Everyone makes assumptions, I do, you do, everyone does. All the time. Look at us all, making an ass out of you and umptions.
However it’s a problem when these assumptions make their way into your website in the form of language, design decisions, functionality, IA, etc.
A swift way of challenging (and usually puncturing) these assumptions is by letting actual, real users with their actual, real opinions use your site, watching them use it and asking them to tell you what they think.
There are numerous ways of asking for and capturing this feedback, from quick and straightforward remote testing (a suite of options is available at Usability Hub) through to more involved/sophisticated options (such as Optimal Workshop’s Tree Jack). You could use session recording on your site with a tool like Hotjar. Deploy micro-surveys on your site with Mare. You could run more straight-forward surveys with Typeform or good old Google Forms. Or you could do some observed user testing with a tool like Silverback or at a facility like Fluent Studios or The Insight Rooms. Or you could just have a chat with some of your users in person, via email, or social media.
Basically there are loads of options and I’d thoroughly recommend you give at least some of them a go.
Of course watching someone else use the internet is maddening. Try it, it’s incredibly frustrating (and doubly so if you’re related to them, that’s a universal rule). Even moreso when they’re using a site that’s yours, or you made.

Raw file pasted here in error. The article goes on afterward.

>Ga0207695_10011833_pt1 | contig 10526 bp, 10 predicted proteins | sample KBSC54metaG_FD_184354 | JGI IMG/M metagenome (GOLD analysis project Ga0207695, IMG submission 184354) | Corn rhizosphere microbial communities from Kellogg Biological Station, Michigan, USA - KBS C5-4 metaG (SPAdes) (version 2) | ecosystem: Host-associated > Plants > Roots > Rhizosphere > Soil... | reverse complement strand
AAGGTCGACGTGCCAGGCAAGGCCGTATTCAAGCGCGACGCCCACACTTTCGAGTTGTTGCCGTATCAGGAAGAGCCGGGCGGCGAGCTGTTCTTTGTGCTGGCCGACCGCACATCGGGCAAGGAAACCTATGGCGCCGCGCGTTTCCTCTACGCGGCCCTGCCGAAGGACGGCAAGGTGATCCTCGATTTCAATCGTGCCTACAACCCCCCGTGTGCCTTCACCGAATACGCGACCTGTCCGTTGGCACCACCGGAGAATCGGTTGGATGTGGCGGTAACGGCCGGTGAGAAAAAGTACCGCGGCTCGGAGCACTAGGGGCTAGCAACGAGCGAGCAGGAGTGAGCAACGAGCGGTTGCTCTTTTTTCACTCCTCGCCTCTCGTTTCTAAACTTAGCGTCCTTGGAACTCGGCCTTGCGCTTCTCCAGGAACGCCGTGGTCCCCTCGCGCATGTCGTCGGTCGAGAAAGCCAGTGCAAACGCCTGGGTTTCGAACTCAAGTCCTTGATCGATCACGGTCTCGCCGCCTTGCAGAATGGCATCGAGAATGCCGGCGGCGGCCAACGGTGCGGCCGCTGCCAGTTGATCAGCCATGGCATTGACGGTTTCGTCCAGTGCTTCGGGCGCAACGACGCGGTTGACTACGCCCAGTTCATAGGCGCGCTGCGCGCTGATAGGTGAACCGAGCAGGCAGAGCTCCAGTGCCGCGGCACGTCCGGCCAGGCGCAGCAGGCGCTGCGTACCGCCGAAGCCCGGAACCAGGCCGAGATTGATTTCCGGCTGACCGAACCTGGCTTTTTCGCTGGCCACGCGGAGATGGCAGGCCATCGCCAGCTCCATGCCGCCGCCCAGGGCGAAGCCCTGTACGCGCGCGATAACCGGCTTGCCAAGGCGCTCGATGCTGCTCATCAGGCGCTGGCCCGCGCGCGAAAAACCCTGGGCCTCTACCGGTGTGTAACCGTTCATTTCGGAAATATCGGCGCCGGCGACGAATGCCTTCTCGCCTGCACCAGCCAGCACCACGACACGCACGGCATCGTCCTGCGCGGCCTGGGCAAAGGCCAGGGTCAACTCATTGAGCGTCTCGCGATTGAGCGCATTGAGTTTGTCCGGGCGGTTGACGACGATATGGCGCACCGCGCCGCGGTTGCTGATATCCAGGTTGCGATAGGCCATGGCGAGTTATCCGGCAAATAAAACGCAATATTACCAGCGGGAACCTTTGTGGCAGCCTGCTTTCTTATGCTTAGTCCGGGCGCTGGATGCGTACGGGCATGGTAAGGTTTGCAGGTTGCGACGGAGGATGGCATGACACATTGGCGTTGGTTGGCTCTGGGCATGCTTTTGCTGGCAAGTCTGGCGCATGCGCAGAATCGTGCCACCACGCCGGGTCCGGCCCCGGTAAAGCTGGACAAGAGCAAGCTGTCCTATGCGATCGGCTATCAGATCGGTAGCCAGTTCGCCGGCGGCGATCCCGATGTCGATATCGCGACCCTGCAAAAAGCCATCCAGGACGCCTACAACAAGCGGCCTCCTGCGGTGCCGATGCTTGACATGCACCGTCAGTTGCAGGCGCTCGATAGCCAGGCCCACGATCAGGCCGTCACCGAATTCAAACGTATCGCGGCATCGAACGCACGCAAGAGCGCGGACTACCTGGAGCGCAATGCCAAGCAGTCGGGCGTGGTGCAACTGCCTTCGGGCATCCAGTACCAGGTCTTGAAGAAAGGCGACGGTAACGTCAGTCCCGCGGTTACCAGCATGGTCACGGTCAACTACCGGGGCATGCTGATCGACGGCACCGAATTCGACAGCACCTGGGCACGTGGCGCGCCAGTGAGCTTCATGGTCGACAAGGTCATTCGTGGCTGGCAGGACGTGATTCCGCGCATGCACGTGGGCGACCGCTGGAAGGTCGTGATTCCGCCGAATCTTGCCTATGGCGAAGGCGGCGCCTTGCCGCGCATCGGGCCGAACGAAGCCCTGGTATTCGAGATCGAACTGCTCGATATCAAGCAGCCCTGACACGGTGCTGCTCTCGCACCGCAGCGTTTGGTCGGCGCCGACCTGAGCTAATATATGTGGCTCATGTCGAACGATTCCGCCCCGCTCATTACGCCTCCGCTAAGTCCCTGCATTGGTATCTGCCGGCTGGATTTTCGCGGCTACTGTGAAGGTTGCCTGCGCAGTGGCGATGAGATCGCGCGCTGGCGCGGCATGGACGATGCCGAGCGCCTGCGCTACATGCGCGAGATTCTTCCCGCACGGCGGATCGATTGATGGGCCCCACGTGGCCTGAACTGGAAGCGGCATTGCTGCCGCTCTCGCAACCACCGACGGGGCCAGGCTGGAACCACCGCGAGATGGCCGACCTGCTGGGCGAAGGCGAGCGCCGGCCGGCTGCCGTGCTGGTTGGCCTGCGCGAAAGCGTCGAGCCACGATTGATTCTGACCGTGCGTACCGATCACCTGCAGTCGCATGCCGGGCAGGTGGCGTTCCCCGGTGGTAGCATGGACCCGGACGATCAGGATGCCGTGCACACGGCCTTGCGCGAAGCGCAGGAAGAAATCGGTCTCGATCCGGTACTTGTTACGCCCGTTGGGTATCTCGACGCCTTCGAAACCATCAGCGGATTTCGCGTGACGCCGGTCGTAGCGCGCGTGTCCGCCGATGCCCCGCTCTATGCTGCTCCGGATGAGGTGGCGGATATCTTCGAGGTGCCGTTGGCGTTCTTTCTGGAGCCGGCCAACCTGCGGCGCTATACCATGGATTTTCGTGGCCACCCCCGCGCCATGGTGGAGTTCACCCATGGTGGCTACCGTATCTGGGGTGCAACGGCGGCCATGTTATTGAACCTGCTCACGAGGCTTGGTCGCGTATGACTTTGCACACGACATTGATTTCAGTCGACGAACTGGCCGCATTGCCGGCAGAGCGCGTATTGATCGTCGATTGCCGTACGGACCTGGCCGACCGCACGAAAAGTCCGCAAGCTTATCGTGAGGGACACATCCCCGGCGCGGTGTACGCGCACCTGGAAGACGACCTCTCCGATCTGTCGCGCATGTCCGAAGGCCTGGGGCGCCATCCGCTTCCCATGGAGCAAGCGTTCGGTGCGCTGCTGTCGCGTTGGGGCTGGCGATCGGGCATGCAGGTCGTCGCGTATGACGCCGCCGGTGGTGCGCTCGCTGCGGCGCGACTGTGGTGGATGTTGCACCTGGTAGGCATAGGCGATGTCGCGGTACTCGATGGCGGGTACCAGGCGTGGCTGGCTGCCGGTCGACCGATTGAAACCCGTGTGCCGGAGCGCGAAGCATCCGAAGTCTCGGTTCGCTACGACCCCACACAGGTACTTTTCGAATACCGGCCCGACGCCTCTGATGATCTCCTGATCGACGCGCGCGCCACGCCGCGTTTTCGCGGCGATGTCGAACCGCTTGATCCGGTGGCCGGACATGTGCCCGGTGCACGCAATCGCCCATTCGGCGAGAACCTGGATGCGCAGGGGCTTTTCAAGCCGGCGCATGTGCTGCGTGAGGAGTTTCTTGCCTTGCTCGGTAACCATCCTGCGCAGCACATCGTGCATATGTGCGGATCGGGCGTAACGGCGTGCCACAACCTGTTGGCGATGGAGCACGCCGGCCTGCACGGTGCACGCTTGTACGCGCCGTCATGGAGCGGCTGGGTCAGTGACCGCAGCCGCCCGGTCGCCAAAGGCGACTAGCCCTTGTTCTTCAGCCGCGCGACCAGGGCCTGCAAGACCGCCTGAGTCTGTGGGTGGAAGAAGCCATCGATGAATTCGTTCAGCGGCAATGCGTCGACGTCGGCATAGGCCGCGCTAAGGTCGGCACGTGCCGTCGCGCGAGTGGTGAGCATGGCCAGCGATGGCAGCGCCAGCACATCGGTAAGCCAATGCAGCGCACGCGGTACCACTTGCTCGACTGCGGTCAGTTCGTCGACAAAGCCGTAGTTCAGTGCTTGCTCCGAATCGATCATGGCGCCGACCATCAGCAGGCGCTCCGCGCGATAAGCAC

But the insights you’ll gain from watching someone else (or lots of someone elses) using your site will be invaluable.
No site is perfect, there will always be things you can look to improve. And this needn’t always involve additional development or new features, we often find that simple changes to language or tweaks to design can solve a lot of user issues.
As with any testing you need to have a specific thing that you’re focusing on testing or you’ll just be collecting lots of fairly useless data.
Running this sort of testing will identify issues, rather than tell you how to solve them. But if you don’t know that there’s a problem that needs solving then you can’t come up with potential solutions.
Examples of some of the issues this sort of testing has helped us identify include; the way the navigation worked on the English National Opera site (we originally had a burger menu which was swiftly dropped); the mobile layout on the site for The Bridge Theatre (particularly on the what’s on and production pages); the navigation labels and the on-page navigation on the Directors UK site; the UX of the purchase pathway on the Royal Court site.
Being aware of how users are actually using your site (rather than how you planned or hoped they might), where the knots are, and how you could go about solving them will mean that you can treat your website as the evolving, ongoing project that it is rather than letting it wither on the vine under the weight of fixable, but perhaps hidden, user frustrations.
If you want help setting up, running and/or interpreting the results of tests like those mentioned above on your site then drop us a line: firstname.lastname@example.org.